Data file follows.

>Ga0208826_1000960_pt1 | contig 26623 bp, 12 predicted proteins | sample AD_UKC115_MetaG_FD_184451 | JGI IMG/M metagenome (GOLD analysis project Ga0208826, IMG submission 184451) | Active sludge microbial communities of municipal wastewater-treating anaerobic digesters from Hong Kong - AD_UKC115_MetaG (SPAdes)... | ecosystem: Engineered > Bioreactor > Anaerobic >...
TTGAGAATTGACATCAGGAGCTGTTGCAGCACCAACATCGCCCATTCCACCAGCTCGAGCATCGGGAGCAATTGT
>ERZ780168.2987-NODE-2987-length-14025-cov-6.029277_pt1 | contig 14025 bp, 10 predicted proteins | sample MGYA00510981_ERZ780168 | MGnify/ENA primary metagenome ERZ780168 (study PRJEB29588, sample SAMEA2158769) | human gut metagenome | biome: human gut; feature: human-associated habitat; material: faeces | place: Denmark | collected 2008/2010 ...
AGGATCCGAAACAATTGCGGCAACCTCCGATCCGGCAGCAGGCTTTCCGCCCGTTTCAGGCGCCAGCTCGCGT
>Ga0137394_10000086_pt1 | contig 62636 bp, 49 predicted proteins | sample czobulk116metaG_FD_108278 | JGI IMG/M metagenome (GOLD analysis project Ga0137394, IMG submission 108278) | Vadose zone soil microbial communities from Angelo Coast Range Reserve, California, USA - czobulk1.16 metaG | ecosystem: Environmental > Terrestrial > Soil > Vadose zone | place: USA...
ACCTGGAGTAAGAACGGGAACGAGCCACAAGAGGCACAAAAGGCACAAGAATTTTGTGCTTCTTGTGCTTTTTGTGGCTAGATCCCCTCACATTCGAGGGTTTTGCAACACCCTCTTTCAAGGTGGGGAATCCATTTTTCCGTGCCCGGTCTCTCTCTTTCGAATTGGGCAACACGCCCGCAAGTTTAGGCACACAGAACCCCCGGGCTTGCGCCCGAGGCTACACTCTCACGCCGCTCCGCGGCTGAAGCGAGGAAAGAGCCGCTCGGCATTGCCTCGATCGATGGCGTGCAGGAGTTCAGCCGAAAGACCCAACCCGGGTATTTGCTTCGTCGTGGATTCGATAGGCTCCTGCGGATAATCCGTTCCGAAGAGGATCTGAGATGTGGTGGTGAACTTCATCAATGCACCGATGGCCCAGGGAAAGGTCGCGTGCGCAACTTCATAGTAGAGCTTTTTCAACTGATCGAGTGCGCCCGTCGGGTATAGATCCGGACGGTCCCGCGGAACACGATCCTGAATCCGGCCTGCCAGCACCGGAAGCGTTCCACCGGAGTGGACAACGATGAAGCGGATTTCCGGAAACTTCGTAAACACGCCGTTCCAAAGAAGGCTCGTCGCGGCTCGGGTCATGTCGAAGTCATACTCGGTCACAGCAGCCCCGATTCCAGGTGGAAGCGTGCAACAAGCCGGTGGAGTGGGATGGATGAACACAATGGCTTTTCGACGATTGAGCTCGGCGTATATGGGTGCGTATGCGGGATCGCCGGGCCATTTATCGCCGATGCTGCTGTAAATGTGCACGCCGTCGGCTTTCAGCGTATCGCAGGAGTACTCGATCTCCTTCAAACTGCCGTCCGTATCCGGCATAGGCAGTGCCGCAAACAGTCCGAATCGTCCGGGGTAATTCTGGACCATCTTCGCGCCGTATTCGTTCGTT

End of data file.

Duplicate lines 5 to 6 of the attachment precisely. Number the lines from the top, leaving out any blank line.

>Ga0137394_10000086_pt1 | contig 62636 bp, 49 predicted proteins | sample czobulk116metaG_FD_108278 | JGI IMG/M metagenome (GOLD analysis project Ga0137394, IMG submission 108278) | Vadose zone soil microbial communities from Angelo Coast Range Reserve, California, USA - czobulk1.16 metaG | ecosystem: Environmental > Terrestrial > Soil > Vadose zone | place: USA...
ACCTGGAGTAAGAACGGGAACGAGCCACAAGAGGCACAAAAGGCACAAGAATTTTGTGCTTCTTGTGCTTTTTGTGGCTAGATCCCCTCACATTCGAGGGTTTTGCAACACCCTCTTTCAAGGTGGGGAATCCATTTTTCCGTGCCCGGTCTCTCTCTTTCGAATTGGGCAACACGCCCGCAAGTTTAGGCACACAGAACCCCCGGGCTTGCGCCCGAGGCTACACTCTCACGCCGCTCCGCGGCTGAAGCGAGGAAAGAGCCGCTCGGCATTGCCTCGATCGATGGCGTGCAGGAGTTCAGCCGAAAGACCCAACCCGGGTATTTGCTTCGTCGTGGATTCGATAGGCTCCTGCGGATAATCCGTTCCGAAGAGGATCTGAGATGTGGTGGTGAACTTCATCAATGCACCGATGGCCCAGGGAAAGGTCGCGTGCGCAACTTCATAGTAGAGCTTTTTCAACTGATCGAGTGCGCCCGTCGGGTATAGATCCGGACGGTCCCGCGGAACACGATCCTGAATCCGGCCTGCCAGCACCGGAAGCGTTCCACCGGAGTGGACAACGATGAAGCGGATTTCCGGAAACTTCGTAAACACGCCGTTCCAAAGAAGGCTCGTCGCGGCTCGGGTCATGTCGAAGTCATACTCGGTCACAGCAGCCCCGATTCCAGGTGGAAGCGTGCAACAAGCCGGTGGAGTGGGATGGATGAACACAATGGCTTTTCGACGATTGAGCTCGGCGTATATGGGTGCGTATGCGGGATCGCCGGGCCATTTATCGCCGATGCTGCTGTAAATGTGCACGCCGTCGGCTTTCAGCGTATCGCAGGAGTACTCGATCTCCTTCAAACTGCCGTCCGTATCCGGCATAGGCAGTGCCGCAAACAGTCCGAATCGTCCGGGGTAATTCTGGACCATCTTCGCGCCGTATTCGTTCGTT